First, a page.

Fed up with husband's disastrous shopping efforts, woman creates idiot-proof list for him

Here's how one woman keeps her marriage happy after weekly fights over vegetables that are already spoiled or odd in shape.

Fed up with her husband for not buying the exact type and quality of vegetables she wanted, an Indian woman decided to come up with an idiot-proof shopping list for him.

The hand-written note got improved along the way as the hubby wanted her to fill in details like a vegetable's shape, colour and look so that he would not make those pathetic mistakes again - like potatoes with green spots and many eyes and leafy veggies with many holes.

Proud of her achievement, IT specialist Era Golwalkar, 29, tweeted an image of her latest 'husband-proof' shopping list to share with other couples how they could communicate their needs better.

The list, with drawings showing perfect and imperfect vegetables and their different sizes, has become an Internet hit after it was tweeted on Sept 23.

The picture of the list, scribbled on notebook pages, has been retweeted more than 1,000 times.


Many social media users in India, where most husbands do not run such errands for their wives, praised her attention to details like telling her husband what to look out for and what to avoid. One user even likened her instructions to a "scientific formula" for shopping correctly.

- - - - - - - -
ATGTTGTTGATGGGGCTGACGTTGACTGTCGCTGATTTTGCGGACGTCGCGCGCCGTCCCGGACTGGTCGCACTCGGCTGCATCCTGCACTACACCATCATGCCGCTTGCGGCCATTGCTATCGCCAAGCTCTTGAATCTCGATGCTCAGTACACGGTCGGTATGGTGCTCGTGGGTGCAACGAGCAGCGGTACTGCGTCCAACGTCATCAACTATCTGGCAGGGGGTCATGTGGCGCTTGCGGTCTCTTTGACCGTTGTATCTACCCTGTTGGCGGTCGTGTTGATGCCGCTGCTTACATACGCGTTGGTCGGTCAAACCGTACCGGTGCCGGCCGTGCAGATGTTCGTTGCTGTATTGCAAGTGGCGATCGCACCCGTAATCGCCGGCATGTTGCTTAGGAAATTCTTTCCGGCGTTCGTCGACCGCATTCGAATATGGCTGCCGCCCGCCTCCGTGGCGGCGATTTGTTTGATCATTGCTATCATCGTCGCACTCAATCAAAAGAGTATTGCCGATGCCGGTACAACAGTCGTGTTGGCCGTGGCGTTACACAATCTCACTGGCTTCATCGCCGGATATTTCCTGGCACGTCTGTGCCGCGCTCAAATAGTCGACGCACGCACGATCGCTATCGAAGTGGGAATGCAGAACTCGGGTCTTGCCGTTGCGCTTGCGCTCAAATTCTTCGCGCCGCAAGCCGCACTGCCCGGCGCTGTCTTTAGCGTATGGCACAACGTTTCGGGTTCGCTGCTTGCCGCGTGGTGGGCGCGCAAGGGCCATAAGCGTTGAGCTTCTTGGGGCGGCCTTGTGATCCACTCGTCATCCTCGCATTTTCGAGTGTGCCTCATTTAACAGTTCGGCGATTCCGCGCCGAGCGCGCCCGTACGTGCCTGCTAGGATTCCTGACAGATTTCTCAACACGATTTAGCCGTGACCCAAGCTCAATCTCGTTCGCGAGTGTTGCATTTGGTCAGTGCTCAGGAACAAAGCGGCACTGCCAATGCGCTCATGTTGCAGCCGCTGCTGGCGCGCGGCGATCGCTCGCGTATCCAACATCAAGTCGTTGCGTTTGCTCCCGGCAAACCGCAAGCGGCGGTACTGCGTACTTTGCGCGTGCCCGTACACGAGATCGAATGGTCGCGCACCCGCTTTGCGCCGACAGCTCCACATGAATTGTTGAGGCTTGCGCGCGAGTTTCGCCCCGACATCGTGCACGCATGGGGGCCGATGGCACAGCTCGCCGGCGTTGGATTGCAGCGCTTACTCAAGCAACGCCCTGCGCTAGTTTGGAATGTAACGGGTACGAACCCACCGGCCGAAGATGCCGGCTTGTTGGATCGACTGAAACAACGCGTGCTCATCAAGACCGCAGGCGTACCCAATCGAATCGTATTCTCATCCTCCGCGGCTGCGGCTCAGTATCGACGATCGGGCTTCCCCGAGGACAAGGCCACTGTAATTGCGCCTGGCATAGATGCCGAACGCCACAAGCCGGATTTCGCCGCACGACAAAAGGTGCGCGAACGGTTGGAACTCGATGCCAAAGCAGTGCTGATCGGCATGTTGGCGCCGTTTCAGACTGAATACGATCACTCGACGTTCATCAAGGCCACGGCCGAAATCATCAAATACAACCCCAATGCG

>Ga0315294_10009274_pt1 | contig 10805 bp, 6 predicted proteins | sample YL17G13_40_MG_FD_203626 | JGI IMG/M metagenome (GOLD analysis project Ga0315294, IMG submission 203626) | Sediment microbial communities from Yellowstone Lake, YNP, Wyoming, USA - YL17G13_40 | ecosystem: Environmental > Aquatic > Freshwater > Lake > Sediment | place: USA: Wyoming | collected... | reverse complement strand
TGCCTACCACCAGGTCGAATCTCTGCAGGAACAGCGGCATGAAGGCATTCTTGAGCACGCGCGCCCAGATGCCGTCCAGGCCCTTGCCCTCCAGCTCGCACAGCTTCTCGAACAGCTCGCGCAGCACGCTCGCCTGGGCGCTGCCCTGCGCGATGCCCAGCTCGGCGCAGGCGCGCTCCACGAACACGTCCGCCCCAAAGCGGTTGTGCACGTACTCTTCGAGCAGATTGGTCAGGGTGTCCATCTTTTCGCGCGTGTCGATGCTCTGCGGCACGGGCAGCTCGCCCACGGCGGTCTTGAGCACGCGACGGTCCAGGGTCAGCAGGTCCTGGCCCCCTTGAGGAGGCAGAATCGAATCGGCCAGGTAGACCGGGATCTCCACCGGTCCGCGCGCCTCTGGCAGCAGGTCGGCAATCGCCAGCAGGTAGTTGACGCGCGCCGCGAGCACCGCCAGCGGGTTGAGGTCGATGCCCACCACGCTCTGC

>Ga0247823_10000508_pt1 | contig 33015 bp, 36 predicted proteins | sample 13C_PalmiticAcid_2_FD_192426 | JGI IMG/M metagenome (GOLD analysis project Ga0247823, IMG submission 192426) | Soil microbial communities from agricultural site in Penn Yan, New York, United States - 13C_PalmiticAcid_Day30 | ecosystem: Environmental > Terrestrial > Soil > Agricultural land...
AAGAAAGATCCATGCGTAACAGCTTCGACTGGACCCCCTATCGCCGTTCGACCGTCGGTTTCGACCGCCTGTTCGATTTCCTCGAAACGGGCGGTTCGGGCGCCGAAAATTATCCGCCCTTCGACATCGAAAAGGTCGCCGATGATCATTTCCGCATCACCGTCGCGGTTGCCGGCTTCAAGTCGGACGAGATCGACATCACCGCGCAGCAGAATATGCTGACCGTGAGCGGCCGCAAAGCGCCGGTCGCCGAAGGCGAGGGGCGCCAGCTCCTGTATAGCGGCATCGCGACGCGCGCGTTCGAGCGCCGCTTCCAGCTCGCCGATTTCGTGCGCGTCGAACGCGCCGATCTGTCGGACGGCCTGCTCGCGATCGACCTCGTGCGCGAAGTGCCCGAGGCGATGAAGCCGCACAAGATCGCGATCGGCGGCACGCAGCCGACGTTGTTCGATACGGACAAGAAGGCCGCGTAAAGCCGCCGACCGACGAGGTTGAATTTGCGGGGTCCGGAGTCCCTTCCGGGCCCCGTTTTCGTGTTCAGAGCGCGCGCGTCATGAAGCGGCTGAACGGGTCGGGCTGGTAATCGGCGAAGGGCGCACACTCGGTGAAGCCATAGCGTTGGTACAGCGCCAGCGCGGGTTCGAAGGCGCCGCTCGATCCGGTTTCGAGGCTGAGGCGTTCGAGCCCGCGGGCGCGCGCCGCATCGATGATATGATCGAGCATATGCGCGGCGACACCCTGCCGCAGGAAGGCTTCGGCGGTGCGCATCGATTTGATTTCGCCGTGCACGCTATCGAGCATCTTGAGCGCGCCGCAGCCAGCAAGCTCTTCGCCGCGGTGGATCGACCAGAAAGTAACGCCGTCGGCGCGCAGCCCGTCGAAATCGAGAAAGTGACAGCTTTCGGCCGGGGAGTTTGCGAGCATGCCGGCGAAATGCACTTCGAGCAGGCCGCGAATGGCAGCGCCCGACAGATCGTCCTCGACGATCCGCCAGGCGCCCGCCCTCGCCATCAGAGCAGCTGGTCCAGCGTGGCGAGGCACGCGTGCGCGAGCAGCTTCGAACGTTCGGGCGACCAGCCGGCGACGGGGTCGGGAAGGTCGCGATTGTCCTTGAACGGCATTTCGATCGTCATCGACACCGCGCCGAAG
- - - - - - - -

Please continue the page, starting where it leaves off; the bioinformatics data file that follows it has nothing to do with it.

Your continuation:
One netizen said: "I'm going to start doing this because as much as I love him I don't trust my fiance with grocery shopping."


Mrs Golwalkar told BBC she was driven to create the note for her husband Gaurav to "solve a weekly problem" after describing her husband's first attempt at grocery shopping as an "epic fail".

"When I first sent him to purchase vegetables, it was an epic fail and an argument ensued between us. The second time was no better. Nor was the third," she told the BBC.

His inexperience in the kitchen was taken advantage of when he was sold spoilt and inferior produce without him realising.

She told BBC: "After Gaurav and I got married three years ago we decided to split the household chores. Gaurav was very supportive and was ready to learn cooking (which is not common for a lot of men in India). But there was one problem. I wasn't aware of back then - he had no experience with anything related to cooking.

Now Gaurav is able pick the correct items by following her list and their rows have since stopped.

Soon, he might not even need to rely on a detailed list, if he's still shopping for the same things.